What are some abnormalities that may be seen on a retrograde pyelogram?
Urothelial tumors are seen as irregular filling defects in the collecting systems and ureters. Large lesions in the collecting system may cause obstruction of the calyces. There is often dilation of the ureter distal to the tumor on a retrograde pyelogram, which is referred to as a “goblet” sign. The ureter distal to a stone is usually small in caliber, and thus dilation of the ureter distal to a filling defect in the ureter is highly suggestive of a urothelial tumor.
Stones can be seen as filling defects in the collecting system, but they can be obscured by dense contrast material, as their radiodensity is similar to that of contrast material.
When a filling defect is seen in the collecting system or ureter, major differential diagnostic considerations include a urothelial tumor, a stone, a blood clot, and inflammatory processes such as ureteritis cystica. The latter process occurs in patients with long-standing presence of ureteral stents, stones, or infection, which can lead to reactive enlargement of submucosal glands in the ureter which then protrude into the lumen and appear as filling defects.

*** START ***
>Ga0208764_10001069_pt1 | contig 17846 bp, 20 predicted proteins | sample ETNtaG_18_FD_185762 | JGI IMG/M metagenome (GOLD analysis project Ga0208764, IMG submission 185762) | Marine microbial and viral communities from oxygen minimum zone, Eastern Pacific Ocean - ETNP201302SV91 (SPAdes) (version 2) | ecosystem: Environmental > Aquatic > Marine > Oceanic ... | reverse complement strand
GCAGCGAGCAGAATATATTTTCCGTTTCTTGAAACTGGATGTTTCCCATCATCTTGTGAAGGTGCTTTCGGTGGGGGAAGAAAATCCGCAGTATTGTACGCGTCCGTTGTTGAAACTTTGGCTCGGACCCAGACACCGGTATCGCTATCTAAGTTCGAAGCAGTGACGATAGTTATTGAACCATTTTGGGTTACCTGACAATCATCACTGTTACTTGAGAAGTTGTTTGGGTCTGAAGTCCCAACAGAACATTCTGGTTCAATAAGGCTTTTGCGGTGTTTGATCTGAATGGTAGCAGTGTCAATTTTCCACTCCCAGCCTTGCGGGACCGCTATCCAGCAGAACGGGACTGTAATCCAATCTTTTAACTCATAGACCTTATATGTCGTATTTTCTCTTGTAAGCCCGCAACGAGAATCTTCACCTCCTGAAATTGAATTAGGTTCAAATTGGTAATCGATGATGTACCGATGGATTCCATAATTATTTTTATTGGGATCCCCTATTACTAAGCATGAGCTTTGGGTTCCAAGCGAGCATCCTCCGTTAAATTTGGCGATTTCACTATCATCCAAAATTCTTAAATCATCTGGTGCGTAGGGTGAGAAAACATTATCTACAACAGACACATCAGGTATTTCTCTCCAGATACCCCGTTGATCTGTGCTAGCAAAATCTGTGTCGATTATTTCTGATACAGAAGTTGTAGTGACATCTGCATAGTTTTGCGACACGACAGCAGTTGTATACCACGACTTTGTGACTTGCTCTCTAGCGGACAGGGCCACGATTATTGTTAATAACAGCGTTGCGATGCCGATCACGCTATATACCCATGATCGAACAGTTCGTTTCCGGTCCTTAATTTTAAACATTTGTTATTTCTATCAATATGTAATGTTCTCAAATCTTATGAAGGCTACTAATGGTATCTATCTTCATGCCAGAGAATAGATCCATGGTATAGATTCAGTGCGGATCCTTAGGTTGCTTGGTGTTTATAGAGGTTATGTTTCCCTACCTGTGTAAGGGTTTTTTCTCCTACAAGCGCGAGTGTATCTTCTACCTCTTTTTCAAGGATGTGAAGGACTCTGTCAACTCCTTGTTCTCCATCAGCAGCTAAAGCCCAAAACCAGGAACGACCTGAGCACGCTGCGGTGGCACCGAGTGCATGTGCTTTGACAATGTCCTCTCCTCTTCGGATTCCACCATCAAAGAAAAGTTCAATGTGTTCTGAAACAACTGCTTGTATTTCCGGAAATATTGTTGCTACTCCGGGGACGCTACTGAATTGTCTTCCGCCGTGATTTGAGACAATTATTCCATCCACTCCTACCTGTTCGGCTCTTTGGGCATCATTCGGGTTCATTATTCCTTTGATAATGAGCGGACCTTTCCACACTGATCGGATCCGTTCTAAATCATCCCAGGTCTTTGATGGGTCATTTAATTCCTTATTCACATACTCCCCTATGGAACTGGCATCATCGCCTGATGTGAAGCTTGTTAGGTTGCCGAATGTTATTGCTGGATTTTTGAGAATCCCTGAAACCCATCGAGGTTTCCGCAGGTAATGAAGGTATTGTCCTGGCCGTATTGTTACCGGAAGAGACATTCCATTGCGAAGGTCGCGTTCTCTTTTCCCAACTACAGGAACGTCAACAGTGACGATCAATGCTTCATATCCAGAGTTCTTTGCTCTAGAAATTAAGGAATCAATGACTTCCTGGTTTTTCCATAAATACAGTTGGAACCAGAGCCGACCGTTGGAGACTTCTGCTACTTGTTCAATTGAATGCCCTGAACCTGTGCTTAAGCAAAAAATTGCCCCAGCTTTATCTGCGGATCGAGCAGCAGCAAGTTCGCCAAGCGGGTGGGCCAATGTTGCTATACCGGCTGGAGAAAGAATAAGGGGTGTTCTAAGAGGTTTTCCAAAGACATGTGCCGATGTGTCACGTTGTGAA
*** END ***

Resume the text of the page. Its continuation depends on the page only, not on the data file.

Another abnormality seen in the ureters is ureteral pseudodiverticulosis. Here, there are small erosions in the ureteral mucosa, so that contrast material collects into small protrusions from the lumen. An association has been described between urothelial cancer of the bladder and the development of pseudodiverticulosis, although the etiology for this is not understood.
Ureteral strictures may be due to benign or malignant causes; when mild, they can be nonobstructing, and when more severe, they can cause partial or high-grade obstruction.
Chronic stone disease is one of the most common benign causes although endoscopic procedures such as ureteroscopic stone removal or other interventions can also lead to (iatrogenic) strictures.
Ureteral narrowing due to malignancy can be caused by an intrinsic neoplasm of the ureter, such as a urothelial tumor, or by an extrinsic tumor that encases the ureter, which may be a primary tumor (e.g., cervical carcinoma that encases the pelvic ureter) or metastatic lymphadenopathy. A ureter encased by a malignant tumor is particularly likely to stricture after radiation therapy has been used to treat the tumor.